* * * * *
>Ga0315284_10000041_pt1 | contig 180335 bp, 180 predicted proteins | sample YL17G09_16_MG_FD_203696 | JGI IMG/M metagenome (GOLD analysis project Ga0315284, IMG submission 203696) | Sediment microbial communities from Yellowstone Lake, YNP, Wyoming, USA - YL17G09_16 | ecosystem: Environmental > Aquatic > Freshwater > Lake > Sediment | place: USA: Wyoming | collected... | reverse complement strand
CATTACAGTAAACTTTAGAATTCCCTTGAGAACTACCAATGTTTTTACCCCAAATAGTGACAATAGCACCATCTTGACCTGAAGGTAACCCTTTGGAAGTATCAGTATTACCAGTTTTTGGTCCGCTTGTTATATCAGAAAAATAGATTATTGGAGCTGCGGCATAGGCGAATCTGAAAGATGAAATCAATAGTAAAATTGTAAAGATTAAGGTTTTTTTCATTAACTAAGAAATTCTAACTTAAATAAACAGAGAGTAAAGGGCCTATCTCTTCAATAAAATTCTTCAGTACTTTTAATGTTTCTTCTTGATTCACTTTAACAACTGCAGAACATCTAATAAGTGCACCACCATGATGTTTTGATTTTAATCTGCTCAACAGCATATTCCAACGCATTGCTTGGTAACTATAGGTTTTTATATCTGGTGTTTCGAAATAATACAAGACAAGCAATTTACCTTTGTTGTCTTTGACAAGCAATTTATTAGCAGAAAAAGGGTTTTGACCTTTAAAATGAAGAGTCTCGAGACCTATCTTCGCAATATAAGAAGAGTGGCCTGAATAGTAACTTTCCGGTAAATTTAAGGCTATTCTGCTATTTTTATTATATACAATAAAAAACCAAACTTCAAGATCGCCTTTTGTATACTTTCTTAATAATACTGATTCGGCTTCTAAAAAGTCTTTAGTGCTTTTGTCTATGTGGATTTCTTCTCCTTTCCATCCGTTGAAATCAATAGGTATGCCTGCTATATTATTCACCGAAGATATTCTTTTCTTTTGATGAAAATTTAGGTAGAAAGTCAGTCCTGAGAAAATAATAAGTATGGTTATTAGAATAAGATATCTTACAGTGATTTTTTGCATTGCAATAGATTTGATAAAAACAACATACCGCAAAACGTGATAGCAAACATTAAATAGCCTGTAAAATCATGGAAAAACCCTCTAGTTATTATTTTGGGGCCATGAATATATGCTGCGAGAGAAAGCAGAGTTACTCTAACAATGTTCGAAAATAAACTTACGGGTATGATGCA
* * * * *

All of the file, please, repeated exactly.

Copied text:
>Ga0315284_10000041_pt1 | contig 180335 bp, 180 predicted proteins | sample YL17G09_16_MG_FD_203696 | JGI IMG/M metagenome (GOLD analysis project Ga0315284, IMG submission 203696) | Sediment microbial communities from Yellowstone Lake, YNP, Wyoming, USA - YL17G09_16 | ecosystem: Environmental > Aquatic > Freshwater > Lake > Sediment | place: USA: Wyoming | collected... | reverse complement strand
CATTACAGTAAACTTTAGAATTCCCTTGAGAACTACCAATGTTTTTACCCCAAATAGTGACAATAGCACCATCTTGACCTGAAGGTAACCCTTTGGAAGTATCAGTATTACCAGTTTTTGGTCCGCTTGTTATATCAGAAAAATAGATTATTGGAGCTGCGGCATAGGCGAATCTGAAAGATGAAATCAATAGTAAAATTGTAAAGATTAAGGTTTTTTTCATTAACTAAGAAATTCTAACTTAAATAAACAGAGAGTAAAGGGCCTATCTCTTCAATAAAATTCTTCAGTACTTTTAATGTTTCTTCTTGATTCACTTTAACAACTGCAGAACATCTAATAAGTGCACCACCATGATGTTTTGATTTTAATCTGCTCAACAGCATATTCCAACGCATTGCTTGGTAACTATAGGTTTTTATATCTGGTGTTTCGAAATAATACAAGACAAGCAATTTACCTTTGTTGTCTTTGACAAGCAATTTATTAGCAGAAAAAGGGTTTTGACCTTTAAAATGAAGAGTCTCGAGACCTATCTTCGCAATATAAGAAGAGTGGCCTGAATAGTAACTTTCCGGTAAATTTAAGGCTATTCTGCTATTTTTATTATATACAATAAAAAACCAAACTTCAAGATCGCCTTTTGTATACTTTCTTAATAATACTGATTCGGCTTCTAAAAAGTCTTTAGTGCTTTTGTCTATGTGGATTTCTTCTCCTTTCCATCCGTTGAAATCAATAGGTATGCCTGCTATATTATTCACCGAAGATATTCTTTTCTTTTGATGAAAATTTAGGTAGAAAGTCAGTCCTGAGAAAATAATAAGTATGGTTATTAGAATAAGATATCTTACAGTGATTTTTTGCATTGCAATAGATTTGATAAAAACAACATACCGCAAAACGTGATAGCAAACATTAAATAGCCTGTAAAATCATGGAAAAACCCTCTAGTTATTATTTTGGGGCCATGAATATATGCTGCGAGAGAAAGCAGAGTTACTCTAACAATGTTCGAAAATAAACTTACGGGTATGATGCA